My name is Shane Mulligan, and I am student advocate with the Refugee Well-being Project. I am also an avid slackliner and highliner, putting me in a unique position to lead another grassroots Crossing Lines project in my hometown of Albuquerque, New Mexico.

The Refugee Well-being Project is a refugee advocacy program utilizing undergraduate students at the University of New Mexico. Each student advocate is paired with a refugee family that has recently resettled into the United States, and throughout the semester the pair work together to address unmet needs, make meaningful contributions to the community, and embrace diverse strengths and interests through cultural exchange. It is currently the only program of its kind in the United States.

Every week, the program hosts a ‘Learning Circle’, where advocates and families come together to make connections in various ways. Amongst refugees from Rwanda, Burundi, The Democratic Republic of the Congo, Syria, Afghanistan, and a number of other countries, the Learning Circles begin with group discussions focusing on different challenges of being a refugee in the United States. This time is also reserved to welcome local organizations and figures to speak about resources they are connected to that may be of interest to refugees. Additionally, these activities stimulate cultural exchange between locals and refugees regarding topics like traditions, social norms, family values, and more.

Once a year, the weekly Learning Circle is held outside and on campus at UNM’s Duck Pond. The focus is redirected towards other vital components of resettlement, such as play, social integration, and active engagement in the community. Aware of my hobby, the coordinators welcomed me to set up a slackline at the pond, and I was thrilled with the opportunity to finally organize a collaborative project with Crossing Lines.

The day of the Learning Circle was a warm and sunny New Mexican evening, a refreshing window of good weather after a week of bitter desert winds. While setting up the tree protection, the kids were puzzled and intrigued by all of the ropes, hardware, and webbing resting near the anchor. In the days before, I was a little nervous the kids wouldn’t be drawn to the slackline as much as I hoped. I was quickly proven wrong, having to peel kids off the webbing before I even had the line fully tensioned.

The slackline was an immediate hit, as if the last pull of tensioning was a bell ringing play time into session. I was quickly caught in a buzz of helping wobbly-legged children with their first attempts across. First came the ambitious kids, some making it all the way across first try, others bouncing on the webbing without hesitation and quite unconcerned with walking. The wary, yet interested kids stood nearby, eventually finding their place in line not able to fend off their curiosity any longer.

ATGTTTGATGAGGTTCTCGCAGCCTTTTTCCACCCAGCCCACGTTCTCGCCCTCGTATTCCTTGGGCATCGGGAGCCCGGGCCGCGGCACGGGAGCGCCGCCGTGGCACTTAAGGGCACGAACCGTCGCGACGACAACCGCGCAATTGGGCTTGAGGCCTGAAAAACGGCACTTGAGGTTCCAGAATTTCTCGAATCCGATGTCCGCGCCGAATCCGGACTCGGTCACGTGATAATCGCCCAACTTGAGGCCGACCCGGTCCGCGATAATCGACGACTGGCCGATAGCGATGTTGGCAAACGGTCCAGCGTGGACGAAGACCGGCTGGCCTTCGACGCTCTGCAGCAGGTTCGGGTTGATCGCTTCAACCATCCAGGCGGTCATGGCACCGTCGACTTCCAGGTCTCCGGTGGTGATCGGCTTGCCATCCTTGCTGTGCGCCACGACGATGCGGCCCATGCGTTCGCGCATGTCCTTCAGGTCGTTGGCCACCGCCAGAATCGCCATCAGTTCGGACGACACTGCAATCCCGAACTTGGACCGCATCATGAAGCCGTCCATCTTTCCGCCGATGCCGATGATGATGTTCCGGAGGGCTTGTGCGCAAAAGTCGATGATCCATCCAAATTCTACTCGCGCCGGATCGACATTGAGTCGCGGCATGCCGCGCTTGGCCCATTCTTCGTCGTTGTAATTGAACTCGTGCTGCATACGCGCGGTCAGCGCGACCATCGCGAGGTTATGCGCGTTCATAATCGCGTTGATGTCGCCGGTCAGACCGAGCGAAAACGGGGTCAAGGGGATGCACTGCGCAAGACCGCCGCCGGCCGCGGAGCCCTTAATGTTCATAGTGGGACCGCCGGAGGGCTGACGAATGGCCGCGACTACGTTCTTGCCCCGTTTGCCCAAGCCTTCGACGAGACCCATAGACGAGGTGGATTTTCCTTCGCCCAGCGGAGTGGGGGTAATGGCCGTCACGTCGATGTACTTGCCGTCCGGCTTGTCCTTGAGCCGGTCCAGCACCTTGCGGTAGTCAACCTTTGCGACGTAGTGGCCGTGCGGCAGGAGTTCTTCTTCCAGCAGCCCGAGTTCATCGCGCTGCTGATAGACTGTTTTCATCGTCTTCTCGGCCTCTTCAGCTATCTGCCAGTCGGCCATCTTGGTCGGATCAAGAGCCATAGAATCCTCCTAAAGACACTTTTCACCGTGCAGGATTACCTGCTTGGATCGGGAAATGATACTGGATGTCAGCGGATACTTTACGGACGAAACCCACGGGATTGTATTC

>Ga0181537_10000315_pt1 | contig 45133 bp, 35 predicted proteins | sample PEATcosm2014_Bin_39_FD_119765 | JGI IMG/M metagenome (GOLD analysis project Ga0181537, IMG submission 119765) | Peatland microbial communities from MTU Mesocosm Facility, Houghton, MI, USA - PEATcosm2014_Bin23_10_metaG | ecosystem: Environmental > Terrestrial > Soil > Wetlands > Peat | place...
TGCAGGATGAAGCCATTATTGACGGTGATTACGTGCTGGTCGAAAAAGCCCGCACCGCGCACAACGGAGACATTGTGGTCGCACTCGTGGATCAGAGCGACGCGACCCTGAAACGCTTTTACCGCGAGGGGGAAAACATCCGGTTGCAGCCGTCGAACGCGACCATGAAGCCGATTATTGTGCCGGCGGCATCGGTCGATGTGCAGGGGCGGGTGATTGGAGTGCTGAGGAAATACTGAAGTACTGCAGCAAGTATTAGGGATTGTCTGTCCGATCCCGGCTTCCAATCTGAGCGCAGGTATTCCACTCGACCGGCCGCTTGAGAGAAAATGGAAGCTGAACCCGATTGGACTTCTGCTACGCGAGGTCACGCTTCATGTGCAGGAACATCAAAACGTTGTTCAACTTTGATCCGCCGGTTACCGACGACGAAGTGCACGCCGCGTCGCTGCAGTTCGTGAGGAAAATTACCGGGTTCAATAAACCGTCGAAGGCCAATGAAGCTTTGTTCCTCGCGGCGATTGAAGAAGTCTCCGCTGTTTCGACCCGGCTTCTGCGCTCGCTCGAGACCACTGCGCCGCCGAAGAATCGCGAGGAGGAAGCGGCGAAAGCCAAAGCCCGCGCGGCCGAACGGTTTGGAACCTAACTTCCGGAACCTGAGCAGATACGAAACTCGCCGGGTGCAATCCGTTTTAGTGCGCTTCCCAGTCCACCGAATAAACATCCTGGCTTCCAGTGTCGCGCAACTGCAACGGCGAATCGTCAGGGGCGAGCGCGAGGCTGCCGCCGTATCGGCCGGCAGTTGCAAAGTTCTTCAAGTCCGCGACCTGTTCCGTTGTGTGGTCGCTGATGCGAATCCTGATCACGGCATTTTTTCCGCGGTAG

Over the next hours, more families, volunteers, and student advocates trickled into the session amassing a familiar crowd of faces. A group of local slackliners had another line rigged on some nearby trees, and soon enough they too were swarmed by kids bursting with stoke to have another try. Surrounding the lines were groups of people singing and playing music, sharing food, and enjoying the evening in the peaceful cove of the duck pond. A group of kids even got ahold of a spare rope I left out and took it as an opportunity to spark up an impressive jump roping session.

It seemed as though the playful and lighthearted nature of the slackline spread around a relaxing energy, creating an open space for unhinged fun and expression. Even when you’re unsure if you can balance on the line, by the time you’ve given it a few solid tries you’ve had so much fun that “if” you can do it doesn’t seem to matter as much anymore. Afterwards, you might be willing to give that drum a try even though you think you can’t keep much of a beat, or join in on a song you don’t quite know the words to yet just to embrace the fun of singing along. Maybe the next day you’ll carry the same attitude into the classroom and find out those math problems just needed a little more patience and couple more tries.

Slacklining is a confidence building sport which reminds you in tangible ways that taking time to learn from your failures will eventually lead to success. Try after try, you eventually work out all the kinks and get a glimpse of what stability looks like. In time, that hazy glimpse can transform into a clear vision.

Applying that same playful and lighthearted approach to everything you do allows you to explore different parts of yourself that can open doors to opportunity and personal growth. Refugees are expected to make drastic changes to adhere to the social and economic expectations imposed by the countries welcoming them, and often the culture, skills, and experiences from their home countries do not hold equivalent value in their new environments. Remaining open to all of the ways in which you are diverse, powerful, and capable is an important practice for refugees in maintaining and developing their personal identity. You can’t always teach someone, but you can always help them discover themselves.

Being forcibly displaced because of a well-founded fear of persecution for religious, racial, or political reasons does not mean you must surrender your humanity. Communities are important sources of strength, and I look forward to continue unifying the global family with Crossing Lines to build bridges, not walls.

– Shane Mulligan

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Slacklining is a confidence building sport which reminds you in tangible ways that taking time to learn from your failures will eventually lead to success.

Photography by Kerr Adams. @kerr_adams